Top diplomat claims Netanyahu regrets apology to Turkey

Former Israeli ambassador to United States Michael Oren claims in new book that Israeli Prime Minister Benjamin Netanyahu regretted apology to Turkey over Mavi Marmara attack

Photo by: AA
Photo by: AA

Updated Jul 28, 2015

Michael Oren, the former Israeli ambassador to the United States, has claimed in his new book “Ally: My Journey Across the American-Israeli Divide” that Israeli Prime Minister Benjamin Netanyahu was regretful following his apology to Turkey’s then Prime Minister Recep Tayyip Erdogan over the Mavi Marmara raid by Israeli Defense Forces (IDF).

The book has been released in a sensitive time as it is revealed that Turkish and Israeli high-ranking officials met in Rome last Monday in order to resume talks about a reconciliation agreement.

Turkish Foreign Ministry spokesman Tanju Bilgic confirmed Israeli media outlet Haaretz’s claims of a secret meeting between Israeli Foreign Ministry Director General Dore Gold and Turkish Foreign Ministry Undersecretary Feridun Sinirlioglu.

Bilgic stated that there have previously been talks between Israel and Turkey for the sake of normalising relations and Israel has already known the Turkish stance which is as clear as possible concerning ties.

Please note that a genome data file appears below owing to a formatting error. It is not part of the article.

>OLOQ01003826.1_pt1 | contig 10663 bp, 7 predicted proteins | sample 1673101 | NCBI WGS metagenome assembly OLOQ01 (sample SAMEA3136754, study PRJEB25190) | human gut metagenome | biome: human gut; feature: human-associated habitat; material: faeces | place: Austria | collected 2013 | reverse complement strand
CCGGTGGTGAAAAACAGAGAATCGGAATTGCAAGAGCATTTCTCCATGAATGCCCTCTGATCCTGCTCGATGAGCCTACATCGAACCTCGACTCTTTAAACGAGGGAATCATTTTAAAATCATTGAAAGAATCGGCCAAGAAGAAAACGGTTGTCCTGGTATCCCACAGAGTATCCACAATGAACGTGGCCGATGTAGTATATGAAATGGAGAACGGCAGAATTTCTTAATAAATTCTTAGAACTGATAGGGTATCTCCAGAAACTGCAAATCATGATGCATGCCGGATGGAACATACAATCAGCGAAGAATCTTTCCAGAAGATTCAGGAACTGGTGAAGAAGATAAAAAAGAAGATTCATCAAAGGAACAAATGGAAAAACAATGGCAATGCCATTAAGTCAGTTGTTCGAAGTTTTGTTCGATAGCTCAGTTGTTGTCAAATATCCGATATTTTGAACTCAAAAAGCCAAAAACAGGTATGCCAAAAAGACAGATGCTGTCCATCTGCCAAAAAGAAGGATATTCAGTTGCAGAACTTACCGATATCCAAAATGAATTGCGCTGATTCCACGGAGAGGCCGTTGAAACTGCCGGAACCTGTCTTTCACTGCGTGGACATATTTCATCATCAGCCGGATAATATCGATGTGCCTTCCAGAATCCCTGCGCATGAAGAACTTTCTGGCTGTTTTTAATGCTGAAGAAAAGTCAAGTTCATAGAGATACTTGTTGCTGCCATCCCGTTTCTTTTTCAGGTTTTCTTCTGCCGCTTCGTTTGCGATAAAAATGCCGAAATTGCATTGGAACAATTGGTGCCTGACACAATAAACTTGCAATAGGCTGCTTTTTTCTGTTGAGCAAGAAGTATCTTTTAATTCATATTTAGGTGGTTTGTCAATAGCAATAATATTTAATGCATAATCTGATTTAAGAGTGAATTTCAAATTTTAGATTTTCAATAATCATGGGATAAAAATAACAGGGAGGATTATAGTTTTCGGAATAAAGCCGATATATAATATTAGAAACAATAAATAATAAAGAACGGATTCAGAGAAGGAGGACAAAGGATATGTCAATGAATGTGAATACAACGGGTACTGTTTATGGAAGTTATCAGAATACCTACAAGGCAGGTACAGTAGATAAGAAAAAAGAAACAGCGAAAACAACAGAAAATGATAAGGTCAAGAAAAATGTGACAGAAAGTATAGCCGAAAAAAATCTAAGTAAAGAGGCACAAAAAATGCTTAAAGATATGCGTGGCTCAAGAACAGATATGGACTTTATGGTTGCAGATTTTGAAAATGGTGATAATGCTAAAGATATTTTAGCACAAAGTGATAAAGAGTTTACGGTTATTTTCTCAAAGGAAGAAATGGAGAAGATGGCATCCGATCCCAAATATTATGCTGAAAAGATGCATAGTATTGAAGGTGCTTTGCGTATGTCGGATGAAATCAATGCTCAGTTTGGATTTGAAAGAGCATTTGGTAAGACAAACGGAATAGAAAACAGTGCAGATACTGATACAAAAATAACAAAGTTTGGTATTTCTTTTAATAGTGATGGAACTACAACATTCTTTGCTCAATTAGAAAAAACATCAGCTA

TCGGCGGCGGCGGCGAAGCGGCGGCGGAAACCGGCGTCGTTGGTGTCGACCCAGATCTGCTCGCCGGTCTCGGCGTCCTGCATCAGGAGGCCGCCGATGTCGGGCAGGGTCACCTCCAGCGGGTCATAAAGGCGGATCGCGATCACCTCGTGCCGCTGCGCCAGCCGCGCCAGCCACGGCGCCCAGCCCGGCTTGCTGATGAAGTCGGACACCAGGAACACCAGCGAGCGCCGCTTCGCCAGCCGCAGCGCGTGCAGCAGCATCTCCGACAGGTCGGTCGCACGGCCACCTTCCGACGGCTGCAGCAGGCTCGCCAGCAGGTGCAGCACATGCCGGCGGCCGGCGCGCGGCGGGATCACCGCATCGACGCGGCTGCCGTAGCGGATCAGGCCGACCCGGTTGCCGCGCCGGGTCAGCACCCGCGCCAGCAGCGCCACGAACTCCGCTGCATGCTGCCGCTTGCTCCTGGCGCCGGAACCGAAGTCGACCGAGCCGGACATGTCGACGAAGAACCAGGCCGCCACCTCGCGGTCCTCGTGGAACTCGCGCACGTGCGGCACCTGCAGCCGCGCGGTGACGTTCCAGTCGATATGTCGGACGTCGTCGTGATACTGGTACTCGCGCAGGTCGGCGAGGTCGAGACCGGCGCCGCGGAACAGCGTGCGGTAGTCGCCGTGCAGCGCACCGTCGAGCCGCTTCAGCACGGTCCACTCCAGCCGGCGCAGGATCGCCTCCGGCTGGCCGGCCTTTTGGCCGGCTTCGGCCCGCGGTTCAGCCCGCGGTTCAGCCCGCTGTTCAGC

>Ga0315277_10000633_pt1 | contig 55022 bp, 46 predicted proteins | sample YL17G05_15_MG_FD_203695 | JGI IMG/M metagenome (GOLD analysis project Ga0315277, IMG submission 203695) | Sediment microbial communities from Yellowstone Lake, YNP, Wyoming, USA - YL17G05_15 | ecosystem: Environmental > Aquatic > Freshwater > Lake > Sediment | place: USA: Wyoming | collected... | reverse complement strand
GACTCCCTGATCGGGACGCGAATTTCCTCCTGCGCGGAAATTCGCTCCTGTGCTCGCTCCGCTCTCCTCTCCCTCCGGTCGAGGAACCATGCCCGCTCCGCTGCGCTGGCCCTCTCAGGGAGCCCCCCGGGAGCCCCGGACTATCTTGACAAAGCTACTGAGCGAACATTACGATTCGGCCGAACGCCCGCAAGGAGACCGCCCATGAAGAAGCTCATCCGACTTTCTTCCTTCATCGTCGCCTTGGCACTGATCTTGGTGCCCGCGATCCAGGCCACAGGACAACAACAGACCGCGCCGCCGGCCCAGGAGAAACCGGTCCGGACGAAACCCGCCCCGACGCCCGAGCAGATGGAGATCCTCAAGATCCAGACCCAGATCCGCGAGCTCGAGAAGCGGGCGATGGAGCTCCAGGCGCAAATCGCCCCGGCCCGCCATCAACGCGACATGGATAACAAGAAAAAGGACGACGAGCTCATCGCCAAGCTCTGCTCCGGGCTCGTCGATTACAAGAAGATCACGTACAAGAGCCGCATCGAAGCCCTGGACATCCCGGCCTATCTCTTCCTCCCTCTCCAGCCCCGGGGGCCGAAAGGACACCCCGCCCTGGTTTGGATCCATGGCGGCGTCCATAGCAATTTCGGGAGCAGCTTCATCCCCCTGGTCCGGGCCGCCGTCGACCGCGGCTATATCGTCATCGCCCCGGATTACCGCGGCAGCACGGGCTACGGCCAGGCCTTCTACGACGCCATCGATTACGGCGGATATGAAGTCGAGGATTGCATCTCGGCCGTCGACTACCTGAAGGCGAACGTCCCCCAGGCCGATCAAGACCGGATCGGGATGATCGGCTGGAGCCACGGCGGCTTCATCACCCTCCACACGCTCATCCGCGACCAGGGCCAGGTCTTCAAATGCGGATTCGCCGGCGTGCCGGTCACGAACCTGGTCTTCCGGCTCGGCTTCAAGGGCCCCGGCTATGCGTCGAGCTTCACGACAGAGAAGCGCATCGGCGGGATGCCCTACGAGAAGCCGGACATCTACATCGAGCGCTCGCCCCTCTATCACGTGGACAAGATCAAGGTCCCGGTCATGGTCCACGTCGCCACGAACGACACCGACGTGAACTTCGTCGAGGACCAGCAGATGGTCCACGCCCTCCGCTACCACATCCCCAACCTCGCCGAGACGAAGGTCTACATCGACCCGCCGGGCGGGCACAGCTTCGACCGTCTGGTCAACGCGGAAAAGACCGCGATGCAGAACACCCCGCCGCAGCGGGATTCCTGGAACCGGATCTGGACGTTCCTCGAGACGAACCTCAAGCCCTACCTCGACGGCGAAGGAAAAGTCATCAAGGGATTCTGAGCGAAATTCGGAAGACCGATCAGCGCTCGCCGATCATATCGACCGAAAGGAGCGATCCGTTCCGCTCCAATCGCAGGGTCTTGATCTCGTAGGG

The book seems to focus on chiefly criticising the administration of US President Barack Obama over its policy of Israel.

Turkish Daily Sabah has reported that the book claims President Barack Obama was always against the Israeli naval blockade of Gaza Strip, so his policy encouraged the Gaza Freedom Flotilla to set sail for the Mediterranean Sea in order to break the blockade which was strengthened in 2007 when Hamas took over.

The flotilla was set up by an international coalition called the Free Gaza Movement which included the Turkish Foundation for Human Rights and Freedoms and the Humanitarian Relief Foundation (IHH).